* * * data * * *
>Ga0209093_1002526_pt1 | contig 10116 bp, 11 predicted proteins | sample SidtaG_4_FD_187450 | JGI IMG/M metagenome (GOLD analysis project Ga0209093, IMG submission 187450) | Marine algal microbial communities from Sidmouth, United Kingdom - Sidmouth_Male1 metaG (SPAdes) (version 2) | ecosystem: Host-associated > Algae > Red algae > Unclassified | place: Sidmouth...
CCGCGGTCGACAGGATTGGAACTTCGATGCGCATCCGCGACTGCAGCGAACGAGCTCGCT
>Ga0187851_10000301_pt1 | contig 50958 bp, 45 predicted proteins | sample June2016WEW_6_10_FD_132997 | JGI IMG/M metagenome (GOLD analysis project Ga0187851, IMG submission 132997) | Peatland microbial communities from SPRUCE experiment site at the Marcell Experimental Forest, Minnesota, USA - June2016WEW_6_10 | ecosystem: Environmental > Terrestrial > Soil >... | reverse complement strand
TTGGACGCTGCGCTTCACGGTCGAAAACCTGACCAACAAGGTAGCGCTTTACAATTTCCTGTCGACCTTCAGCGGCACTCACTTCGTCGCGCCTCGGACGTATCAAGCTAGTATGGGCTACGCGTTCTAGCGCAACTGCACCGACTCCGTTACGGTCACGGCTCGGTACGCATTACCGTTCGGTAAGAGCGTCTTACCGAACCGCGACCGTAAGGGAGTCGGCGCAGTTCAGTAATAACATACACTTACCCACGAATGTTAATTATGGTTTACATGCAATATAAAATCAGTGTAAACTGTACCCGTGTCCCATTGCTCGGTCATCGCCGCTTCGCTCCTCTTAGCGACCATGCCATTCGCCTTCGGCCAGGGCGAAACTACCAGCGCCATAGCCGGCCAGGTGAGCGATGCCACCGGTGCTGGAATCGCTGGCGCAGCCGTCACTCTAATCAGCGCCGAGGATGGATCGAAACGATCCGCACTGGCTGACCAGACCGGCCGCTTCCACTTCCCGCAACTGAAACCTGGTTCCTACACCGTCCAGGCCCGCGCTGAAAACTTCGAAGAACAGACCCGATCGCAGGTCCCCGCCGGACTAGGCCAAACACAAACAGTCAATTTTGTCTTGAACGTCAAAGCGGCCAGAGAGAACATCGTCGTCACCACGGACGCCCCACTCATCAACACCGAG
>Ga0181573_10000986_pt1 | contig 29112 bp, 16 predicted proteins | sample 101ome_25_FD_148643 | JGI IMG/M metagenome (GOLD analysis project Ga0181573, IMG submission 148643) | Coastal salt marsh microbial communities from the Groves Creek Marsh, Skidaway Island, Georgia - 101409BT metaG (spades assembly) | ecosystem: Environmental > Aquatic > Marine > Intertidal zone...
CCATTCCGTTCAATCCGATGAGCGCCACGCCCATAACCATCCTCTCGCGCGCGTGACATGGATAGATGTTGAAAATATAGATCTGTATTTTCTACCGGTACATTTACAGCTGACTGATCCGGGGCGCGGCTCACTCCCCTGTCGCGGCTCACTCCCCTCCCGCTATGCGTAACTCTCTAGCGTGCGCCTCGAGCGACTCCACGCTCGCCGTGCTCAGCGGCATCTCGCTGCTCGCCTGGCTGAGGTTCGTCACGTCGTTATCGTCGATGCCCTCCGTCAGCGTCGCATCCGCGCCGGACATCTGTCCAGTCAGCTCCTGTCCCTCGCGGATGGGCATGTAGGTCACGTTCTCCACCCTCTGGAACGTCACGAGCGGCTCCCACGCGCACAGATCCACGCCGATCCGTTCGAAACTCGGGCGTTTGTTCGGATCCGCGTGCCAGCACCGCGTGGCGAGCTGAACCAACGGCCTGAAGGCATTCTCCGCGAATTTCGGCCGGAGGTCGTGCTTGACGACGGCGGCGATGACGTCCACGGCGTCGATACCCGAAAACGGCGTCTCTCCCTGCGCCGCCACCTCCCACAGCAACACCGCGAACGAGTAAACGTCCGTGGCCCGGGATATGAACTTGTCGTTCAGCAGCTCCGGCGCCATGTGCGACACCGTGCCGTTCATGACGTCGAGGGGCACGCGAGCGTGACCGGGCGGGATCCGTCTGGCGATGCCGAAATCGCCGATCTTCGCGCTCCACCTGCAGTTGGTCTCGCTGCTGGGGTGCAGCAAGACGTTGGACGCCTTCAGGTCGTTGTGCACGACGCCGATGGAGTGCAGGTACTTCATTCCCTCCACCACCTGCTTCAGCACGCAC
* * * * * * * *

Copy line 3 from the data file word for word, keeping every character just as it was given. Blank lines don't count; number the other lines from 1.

>Ga0187851_10000301_pt1 | contig 50958 bp, 45 predicted proteins | sample June2016WEW_6_10_FD_132997 | JGI IMG/M metagenome (GOLD analysis project Ga0187851, IMG submission 132997) | Peatland microbial communities from SPRUCE experiment site at the Marcell Experimental Forest, Minnesota, USA - June2016WEW_6_10 | ecosystem: Environmental > Terrestrial > Soil >... | reverse complement strand